In the last paragraph you were telling me that well-educated men prefer less intelligent women, now you’re urging me to find a partner who is an intellectual and equal?  Isn’t this is a complete self-contradiction?  Following your logic, girls should find a husband significantly older (who they obviously won’t meet in college unless they’re aiming for the professors) more intelligent, and wealthier than them (because aww don’t wanna hurt his adorable ego.)  Make sure not to become too successful in your career because then he might leave you!  That is, if he hasn’t already left you for a younger, more attractive, less intelligent 20-something woman by the time you hit your 30’s.  And it’s OK ladies, if this husband-hunting strategies doesn’t pan out, you can always fall back on your career.   Oh wait, no, you don’t have one.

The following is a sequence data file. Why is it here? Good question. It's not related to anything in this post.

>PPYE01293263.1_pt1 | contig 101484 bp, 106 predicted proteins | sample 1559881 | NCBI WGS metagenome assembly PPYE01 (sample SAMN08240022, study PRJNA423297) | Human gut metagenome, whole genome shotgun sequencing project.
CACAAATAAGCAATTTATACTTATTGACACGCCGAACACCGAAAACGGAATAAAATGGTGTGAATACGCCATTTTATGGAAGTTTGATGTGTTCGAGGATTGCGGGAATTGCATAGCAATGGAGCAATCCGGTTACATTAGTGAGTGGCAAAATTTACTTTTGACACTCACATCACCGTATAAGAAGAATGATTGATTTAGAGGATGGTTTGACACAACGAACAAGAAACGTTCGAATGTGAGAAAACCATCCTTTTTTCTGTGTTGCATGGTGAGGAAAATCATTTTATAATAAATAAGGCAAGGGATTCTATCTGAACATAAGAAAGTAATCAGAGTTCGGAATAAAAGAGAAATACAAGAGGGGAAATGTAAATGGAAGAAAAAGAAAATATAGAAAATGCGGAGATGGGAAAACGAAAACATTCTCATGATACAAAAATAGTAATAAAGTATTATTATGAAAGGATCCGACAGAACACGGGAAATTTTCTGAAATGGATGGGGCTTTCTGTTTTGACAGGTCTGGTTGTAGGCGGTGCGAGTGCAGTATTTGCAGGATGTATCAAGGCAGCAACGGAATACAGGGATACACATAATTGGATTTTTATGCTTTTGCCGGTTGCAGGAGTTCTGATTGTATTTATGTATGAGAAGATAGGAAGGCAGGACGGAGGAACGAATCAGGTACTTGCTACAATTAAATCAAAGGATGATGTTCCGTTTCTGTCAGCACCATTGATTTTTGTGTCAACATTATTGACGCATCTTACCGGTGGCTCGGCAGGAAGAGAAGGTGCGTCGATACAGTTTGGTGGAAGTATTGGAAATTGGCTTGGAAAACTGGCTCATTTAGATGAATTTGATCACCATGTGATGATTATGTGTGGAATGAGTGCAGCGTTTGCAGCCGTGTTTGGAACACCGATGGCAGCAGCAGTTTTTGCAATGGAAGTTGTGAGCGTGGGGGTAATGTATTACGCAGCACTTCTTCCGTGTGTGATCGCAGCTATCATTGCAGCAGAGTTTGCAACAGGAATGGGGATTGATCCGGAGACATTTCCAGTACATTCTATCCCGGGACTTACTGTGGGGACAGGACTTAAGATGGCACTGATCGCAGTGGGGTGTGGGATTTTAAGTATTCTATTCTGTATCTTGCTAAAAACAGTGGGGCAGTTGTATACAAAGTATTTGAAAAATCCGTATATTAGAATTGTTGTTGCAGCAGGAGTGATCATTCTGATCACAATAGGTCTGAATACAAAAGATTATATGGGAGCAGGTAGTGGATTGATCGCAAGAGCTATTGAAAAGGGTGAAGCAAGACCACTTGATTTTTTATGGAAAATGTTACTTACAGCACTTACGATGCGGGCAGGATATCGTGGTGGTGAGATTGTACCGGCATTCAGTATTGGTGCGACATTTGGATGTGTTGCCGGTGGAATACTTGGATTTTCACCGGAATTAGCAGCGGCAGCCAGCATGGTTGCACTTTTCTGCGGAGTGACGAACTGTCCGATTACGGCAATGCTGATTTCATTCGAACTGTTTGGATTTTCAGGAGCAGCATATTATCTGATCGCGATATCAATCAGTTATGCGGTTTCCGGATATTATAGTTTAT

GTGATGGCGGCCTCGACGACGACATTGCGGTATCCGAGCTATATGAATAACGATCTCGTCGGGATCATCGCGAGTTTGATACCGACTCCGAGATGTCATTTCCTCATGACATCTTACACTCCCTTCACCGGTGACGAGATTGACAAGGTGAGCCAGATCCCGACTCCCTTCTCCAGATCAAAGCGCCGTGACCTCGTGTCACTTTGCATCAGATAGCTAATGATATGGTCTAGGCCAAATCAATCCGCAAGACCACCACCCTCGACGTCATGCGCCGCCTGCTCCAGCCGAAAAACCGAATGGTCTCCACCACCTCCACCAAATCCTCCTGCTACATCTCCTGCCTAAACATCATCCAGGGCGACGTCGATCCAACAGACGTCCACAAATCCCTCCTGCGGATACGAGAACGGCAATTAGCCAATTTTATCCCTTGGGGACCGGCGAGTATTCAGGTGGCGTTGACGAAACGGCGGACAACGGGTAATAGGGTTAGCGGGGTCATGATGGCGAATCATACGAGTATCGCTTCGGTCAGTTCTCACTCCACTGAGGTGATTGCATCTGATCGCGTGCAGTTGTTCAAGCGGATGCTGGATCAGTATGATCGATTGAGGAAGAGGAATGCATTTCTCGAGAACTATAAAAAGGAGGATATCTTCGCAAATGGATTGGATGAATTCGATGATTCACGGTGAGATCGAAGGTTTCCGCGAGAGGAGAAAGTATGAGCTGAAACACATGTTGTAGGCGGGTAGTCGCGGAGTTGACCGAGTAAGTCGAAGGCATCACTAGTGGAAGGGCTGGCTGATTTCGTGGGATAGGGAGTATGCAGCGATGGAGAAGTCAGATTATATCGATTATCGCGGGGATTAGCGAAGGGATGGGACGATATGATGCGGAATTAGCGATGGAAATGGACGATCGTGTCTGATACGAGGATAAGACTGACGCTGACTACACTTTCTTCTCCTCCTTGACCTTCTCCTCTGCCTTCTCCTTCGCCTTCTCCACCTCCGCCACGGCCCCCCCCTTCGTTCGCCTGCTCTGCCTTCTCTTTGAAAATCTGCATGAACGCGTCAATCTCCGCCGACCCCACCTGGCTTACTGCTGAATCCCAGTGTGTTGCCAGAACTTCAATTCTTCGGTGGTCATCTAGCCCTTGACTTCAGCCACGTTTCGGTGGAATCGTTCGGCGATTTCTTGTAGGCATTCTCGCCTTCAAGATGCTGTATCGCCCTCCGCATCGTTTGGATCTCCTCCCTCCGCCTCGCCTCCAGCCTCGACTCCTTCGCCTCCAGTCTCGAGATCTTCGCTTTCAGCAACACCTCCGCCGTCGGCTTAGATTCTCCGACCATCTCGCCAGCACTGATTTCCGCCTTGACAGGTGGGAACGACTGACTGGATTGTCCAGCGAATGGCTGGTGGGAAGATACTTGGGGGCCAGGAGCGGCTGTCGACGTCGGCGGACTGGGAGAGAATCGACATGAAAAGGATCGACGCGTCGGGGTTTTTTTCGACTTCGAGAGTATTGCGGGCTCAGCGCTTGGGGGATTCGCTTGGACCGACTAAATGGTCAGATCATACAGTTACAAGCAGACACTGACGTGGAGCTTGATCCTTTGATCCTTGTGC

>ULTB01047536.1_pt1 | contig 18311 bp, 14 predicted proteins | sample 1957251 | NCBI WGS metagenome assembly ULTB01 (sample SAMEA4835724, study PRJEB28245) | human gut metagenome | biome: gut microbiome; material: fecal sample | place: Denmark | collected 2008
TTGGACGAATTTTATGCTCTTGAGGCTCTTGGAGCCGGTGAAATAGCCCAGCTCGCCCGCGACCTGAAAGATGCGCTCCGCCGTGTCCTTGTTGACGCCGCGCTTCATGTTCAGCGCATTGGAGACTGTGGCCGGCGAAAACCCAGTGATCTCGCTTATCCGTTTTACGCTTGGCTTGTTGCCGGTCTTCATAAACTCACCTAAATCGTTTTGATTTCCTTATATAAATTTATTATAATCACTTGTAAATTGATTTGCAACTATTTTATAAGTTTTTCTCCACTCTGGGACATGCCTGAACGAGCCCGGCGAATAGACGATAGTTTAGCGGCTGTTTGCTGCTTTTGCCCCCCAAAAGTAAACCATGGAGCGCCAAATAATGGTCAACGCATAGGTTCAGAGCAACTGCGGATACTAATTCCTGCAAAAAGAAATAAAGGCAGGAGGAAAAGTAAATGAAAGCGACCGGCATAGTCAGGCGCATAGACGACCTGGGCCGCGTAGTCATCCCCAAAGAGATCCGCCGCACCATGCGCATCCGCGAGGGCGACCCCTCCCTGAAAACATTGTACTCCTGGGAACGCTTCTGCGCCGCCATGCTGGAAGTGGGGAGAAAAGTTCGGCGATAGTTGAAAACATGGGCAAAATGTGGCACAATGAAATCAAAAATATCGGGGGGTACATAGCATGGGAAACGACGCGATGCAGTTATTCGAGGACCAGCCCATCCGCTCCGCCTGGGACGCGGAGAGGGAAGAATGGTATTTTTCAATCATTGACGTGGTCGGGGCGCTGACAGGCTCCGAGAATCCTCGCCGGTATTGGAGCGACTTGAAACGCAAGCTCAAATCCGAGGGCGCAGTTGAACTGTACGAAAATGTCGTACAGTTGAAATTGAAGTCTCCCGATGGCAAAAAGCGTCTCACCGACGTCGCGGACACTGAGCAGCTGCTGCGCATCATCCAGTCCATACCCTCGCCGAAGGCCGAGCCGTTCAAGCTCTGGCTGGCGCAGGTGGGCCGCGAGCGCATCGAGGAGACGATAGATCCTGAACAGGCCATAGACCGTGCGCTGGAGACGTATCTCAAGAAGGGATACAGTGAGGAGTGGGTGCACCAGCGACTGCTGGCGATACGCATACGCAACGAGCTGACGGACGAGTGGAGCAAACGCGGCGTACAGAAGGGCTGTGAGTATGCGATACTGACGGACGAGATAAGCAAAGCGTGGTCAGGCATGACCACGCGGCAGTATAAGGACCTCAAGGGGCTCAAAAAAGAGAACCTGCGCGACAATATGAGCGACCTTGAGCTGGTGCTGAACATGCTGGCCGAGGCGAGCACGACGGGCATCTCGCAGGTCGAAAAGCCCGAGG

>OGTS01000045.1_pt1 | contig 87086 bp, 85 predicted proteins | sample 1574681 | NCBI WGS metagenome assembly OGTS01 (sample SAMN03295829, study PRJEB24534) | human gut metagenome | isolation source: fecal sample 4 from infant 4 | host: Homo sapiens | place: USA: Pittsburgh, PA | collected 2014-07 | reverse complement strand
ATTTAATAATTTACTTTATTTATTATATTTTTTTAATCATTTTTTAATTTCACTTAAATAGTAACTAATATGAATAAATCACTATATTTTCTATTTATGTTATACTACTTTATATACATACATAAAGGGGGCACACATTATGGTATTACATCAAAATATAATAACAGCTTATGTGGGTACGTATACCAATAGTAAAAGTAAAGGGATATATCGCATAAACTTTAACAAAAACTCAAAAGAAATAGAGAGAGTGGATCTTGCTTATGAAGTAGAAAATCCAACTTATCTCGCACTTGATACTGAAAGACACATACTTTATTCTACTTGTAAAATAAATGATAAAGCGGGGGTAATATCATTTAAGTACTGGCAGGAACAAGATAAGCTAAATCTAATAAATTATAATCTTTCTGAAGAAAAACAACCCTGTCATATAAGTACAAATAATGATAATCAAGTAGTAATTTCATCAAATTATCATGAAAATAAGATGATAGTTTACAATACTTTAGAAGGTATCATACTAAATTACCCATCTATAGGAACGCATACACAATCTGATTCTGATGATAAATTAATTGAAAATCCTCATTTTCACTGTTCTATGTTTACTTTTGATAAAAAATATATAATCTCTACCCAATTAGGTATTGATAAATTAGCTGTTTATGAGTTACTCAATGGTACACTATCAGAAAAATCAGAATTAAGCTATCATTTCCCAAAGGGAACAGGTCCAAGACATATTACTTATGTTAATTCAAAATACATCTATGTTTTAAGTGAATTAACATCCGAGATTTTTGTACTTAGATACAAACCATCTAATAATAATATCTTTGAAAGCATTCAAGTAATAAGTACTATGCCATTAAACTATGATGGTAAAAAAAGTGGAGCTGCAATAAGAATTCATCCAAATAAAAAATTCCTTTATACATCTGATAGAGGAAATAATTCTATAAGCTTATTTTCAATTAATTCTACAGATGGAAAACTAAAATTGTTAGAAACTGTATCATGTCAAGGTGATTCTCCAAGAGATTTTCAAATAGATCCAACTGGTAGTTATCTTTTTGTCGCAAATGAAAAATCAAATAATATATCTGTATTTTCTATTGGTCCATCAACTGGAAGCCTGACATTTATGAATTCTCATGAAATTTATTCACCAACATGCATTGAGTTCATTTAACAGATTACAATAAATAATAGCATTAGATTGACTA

#4 You may not be ready for marriage in your early 20s (or maybe you are), but keep in touch with the men that you meet in college, especially the super smart ones. They’ll probably do very well for themselves, and their desirability will only increase after graduation.

I can only imagine what one of your first dates would look like, something remarkably reminiscent to the “American Psycho” Christian Bale/Reese Witherspoon relationship. Conversation proceeds with eager wife-to-be addressing prospect: “I checked out your Linkedin profile and saw that you are a vice president at your company, and based on some preliminary analyses I have determined that you make over 6 figures a year… You are the right amount of desirability I am looking for and luckily I am highly fertile and ten years younger than you and I will do my BEST not to surpass you on the corporate ladder.  So when should I send out the wedding invites?”  And to all my college dude friends, rest assured, the reason I’m keeping in touch with you is because you’re my friend.. not because I’m desperate to impregnate myself with your highly desirable ivy league sperm.